Snapshot Stories: A Hope Chest, the Hunt for a Photo, and a New Book Title

This month I’m participating in the WordPress Writing 101 Blogging Challenge.

Today’s prompt was: Open the first photo album you can find — real or virtual, your call — and stop at the first picture of yourself you see there . Tell us the story of that photo.

I was immediately drawn to this prompt because it reminded me of Throwback Thursdays you see on Facebook or Twitter where people post old photos of themselves and comment on the circumstances.

I’ve always wanted to post my own Throwback Thursday photos, but alas, all my childhood photos are stuck in my mother’s hope chest. And by stuck, I mean “stuck.” Well, not the photos themselves, but the drawer.

The hope chest is a massive hardwood box, probably dating back to the early 20th century because it belonged to my mother’s aunt before her. And like most hope chests, it opens from the top, but there is also this drawer underneath. That is where my mother has stored all our childhood photos, school pictures, etc.

Unfortunately, one of the boards above the drawer (inside) broke and now hangs down, blocking the drawer from opening. My mother used to be able to shove a yarn stick in above the drawer and push the piece of wood up so the drawer would (with effort) finally open. Then she lost the yard stick.

Since we don’t want to damage the hope chest further (it is an antique after all), there the photos sit until we find something that worked as well as the yardstick or get another yardstick.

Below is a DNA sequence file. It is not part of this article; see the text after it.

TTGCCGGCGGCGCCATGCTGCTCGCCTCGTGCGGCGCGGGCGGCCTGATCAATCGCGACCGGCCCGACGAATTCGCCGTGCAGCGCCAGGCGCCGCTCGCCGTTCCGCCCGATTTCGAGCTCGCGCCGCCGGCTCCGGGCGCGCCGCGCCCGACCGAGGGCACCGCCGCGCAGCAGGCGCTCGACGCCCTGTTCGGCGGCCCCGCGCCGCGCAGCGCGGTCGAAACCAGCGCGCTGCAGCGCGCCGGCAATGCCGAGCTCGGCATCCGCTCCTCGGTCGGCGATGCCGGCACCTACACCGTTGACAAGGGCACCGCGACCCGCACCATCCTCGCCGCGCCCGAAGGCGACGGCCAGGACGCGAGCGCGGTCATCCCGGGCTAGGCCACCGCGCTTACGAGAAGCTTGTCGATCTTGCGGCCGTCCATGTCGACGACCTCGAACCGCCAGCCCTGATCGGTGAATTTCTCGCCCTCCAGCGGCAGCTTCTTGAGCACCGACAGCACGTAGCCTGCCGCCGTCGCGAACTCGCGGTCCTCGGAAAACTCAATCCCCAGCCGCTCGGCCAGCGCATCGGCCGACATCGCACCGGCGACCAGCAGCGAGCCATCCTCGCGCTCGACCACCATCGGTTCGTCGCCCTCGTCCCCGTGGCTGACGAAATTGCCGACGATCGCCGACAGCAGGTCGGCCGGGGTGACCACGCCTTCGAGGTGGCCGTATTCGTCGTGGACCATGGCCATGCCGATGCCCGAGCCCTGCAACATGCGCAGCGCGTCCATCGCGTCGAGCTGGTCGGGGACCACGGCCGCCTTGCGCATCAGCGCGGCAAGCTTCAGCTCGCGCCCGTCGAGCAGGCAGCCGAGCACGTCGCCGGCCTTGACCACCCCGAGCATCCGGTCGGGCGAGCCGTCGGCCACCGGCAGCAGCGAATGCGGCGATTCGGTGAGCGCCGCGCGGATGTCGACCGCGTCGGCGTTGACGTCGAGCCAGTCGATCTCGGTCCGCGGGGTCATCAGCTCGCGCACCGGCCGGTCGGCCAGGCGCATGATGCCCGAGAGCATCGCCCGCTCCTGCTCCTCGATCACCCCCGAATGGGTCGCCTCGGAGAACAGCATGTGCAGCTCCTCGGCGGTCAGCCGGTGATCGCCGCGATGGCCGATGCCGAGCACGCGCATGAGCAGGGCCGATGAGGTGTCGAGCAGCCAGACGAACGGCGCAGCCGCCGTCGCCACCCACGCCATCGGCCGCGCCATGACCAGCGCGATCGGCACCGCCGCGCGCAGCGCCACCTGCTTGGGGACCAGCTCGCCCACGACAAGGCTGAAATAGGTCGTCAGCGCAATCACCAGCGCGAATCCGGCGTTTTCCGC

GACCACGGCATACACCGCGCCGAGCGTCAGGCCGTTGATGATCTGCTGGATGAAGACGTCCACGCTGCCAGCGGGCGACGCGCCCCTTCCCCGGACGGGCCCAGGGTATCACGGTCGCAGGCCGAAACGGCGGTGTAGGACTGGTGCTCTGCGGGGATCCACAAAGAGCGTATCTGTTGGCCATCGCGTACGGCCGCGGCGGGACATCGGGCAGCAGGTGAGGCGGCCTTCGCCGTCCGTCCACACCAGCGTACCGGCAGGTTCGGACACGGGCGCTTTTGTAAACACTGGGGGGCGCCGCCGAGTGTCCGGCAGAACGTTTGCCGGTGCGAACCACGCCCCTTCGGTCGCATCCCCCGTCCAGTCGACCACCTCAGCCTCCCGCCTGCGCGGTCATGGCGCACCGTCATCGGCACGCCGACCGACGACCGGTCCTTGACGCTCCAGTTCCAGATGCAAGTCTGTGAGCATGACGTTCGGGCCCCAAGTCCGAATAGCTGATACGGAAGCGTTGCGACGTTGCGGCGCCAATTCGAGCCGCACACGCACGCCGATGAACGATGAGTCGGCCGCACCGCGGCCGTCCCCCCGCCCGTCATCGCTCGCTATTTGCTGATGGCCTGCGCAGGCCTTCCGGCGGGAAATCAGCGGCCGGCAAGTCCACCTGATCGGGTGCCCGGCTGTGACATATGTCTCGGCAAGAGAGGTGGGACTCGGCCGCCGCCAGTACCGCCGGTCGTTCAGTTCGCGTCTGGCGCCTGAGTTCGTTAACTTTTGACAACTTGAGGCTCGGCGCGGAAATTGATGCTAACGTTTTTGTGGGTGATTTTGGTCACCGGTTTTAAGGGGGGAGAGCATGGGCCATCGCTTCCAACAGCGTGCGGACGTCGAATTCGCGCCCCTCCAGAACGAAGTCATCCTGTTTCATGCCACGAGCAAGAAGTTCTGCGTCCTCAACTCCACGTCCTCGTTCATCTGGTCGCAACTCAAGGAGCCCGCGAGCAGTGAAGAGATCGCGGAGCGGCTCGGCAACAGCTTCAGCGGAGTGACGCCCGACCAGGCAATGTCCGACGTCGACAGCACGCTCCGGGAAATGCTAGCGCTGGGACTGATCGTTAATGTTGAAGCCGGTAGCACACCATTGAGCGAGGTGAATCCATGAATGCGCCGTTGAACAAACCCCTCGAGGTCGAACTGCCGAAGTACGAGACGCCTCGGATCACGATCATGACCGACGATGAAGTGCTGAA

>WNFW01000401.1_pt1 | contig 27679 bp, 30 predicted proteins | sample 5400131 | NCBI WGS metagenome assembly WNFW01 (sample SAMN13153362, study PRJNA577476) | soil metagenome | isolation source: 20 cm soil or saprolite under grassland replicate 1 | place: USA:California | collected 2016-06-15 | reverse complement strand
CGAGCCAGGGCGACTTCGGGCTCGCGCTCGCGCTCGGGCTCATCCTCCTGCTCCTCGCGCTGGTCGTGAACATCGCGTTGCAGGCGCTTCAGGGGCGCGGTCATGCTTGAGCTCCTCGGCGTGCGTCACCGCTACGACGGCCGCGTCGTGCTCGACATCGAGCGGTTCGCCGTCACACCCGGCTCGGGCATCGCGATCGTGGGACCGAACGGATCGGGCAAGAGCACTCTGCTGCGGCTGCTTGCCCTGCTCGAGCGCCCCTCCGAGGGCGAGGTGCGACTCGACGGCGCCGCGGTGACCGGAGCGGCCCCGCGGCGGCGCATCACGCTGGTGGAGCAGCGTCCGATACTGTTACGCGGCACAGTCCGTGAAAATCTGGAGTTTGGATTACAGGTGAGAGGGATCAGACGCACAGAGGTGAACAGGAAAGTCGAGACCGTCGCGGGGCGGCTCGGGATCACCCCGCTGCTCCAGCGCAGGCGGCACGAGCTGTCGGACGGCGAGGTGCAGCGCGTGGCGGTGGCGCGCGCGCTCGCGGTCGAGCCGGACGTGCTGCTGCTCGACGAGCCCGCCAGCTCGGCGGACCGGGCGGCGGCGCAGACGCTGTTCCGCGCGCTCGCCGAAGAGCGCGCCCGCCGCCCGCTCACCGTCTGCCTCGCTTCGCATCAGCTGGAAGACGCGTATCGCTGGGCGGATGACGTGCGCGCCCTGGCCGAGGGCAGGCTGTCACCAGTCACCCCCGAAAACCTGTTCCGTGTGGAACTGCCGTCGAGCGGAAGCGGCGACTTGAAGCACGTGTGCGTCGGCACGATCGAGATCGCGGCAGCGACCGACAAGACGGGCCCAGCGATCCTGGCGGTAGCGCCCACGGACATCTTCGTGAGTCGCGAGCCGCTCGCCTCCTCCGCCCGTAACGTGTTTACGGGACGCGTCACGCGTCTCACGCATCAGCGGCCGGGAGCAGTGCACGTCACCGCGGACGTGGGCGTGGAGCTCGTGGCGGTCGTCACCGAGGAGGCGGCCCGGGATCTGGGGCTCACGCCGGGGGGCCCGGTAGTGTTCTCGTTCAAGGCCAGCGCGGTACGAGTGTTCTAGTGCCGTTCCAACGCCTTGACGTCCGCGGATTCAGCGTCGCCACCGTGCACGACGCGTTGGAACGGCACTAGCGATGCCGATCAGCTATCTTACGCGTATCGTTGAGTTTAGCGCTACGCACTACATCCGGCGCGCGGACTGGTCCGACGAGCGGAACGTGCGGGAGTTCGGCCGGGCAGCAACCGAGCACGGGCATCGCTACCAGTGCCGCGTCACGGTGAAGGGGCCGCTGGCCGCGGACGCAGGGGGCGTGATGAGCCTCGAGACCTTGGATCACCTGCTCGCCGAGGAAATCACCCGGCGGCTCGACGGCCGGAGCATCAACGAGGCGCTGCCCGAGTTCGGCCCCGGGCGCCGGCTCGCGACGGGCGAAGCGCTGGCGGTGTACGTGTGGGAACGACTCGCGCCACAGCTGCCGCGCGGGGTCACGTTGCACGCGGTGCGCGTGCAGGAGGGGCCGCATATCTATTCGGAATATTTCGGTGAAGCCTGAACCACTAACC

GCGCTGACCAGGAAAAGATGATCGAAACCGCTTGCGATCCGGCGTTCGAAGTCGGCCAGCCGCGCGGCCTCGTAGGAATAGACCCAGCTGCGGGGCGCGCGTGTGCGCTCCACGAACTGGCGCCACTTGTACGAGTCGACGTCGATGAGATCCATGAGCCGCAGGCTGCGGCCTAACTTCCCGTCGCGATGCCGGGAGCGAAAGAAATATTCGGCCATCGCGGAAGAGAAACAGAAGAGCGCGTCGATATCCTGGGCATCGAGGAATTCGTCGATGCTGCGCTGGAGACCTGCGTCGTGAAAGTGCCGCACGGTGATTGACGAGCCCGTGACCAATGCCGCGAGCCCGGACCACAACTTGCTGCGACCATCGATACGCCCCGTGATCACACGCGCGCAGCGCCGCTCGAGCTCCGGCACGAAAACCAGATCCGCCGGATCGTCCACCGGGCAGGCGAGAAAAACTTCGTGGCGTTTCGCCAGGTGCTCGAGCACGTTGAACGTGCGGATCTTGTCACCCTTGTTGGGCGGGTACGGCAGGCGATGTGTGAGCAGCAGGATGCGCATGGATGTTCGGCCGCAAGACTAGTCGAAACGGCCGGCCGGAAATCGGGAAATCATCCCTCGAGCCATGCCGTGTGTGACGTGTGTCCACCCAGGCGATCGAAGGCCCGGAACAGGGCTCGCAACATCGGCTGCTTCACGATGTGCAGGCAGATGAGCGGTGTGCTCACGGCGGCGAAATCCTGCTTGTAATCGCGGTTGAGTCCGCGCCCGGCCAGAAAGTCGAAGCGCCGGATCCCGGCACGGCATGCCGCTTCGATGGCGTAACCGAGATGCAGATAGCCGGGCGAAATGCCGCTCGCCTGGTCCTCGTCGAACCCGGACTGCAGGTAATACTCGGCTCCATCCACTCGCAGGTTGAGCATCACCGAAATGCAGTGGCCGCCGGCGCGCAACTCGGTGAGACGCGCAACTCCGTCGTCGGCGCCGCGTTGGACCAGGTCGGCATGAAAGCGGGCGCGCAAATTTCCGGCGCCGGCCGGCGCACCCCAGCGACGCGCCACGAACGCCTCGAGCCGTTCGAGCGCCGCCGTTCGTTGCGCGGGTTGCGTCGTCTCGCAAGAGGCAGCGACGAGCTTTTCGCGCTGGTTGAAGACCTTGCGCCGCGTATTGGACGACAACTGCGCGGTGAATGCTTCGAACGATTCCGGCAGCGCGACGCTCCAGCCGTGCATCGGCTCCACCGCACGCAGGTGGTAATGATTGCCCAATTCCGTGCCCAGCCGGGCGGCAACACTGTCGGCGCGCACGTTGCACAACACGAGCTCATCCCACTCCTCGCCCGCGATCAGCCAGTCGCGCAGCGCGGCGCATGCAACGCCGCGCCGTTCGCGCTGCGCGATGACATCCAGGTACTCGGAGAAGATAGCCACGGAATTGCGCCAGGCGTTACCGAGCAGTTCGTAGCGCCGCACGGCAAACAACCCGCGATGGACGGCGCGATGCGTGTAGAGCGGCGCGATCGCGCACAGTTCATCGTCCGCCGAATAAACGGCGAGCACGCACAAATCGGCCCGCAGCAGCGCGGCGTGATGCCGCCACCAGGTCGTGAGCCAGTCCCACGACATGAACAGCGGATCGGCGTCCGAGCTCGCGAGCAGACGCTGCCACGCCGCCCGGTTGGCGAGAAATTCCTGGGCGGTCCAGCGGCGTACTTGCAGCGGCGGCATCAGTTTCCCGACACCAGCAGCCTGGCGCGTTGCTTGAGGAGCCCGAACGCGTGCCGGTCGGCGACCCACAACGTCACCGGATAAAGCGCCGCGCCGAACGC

But I digress…

Today’s writing prompt asked me to find the first photo album I see and the first picture of myself. I do have dozens of photo albums  in my own home, documenting my adult years, so it wasn’t hard to find an album, but the picture? Ummm… Let’s put it this way:

I take a lot of pictures–of other people. Which means I’m not in many of them at all.  (Sorry, “selfies” just aren’t my thing.) 😀

So, the first album was no good. The second album the same. Finally, on the third album, I found a picture I could use for this prompt.


Easter, 2002

This photo was taken on Easter Sunday in 2002. My little boy was just over a year old and as you can see, bored to death from having his photo taken. (Let’s just say those dozen photo albums I have didn’t fill themselves — I pretty much documented my son’s entire first year day by day.)

I really like this photo, though, because to me it symbolizes what is most important to me. My family.

We were all together at my mother’s house for Easter that year, which doesn’t happen any more now she’s older and the dinner hosting has fallen to others, but back then, all the holiday meals were at Mom’s and all us kids were in attendance, along with a few aunts and uncles as well.

Tradition is very important to me. As a child I loved looking forward to specific times of the year because of the celebrations they would bring. That repetitiveness was comforting. You knew what to expect.

One of the things I’ve found hard to reconcile as I grow older is how traditions inevitably must change. There’s a little kid inside me who wishes nothing changed. That everything could be as we remembered. That people didn’t get older and pass away. That the crowd around the table didn’t get smaller. That we could go back and relive those precious moments we remember so fondly.

Maybe that’s why I write time travel novels. 😀

Alas, time does not hold still. My little boy in that photos isn’t so little anymore and my hair’s a lot shorter. 😉

As the title for Book 2 in my Soul Mates series says (Yes! It finally has a title), Nothing Stays the Same.

But photos like this one here allow us to revisit those memories, which is why I love to keep photo albums.

One day, we will get that stubborn hope chest open again (without breaking it!) and have even more memories to enjoy.

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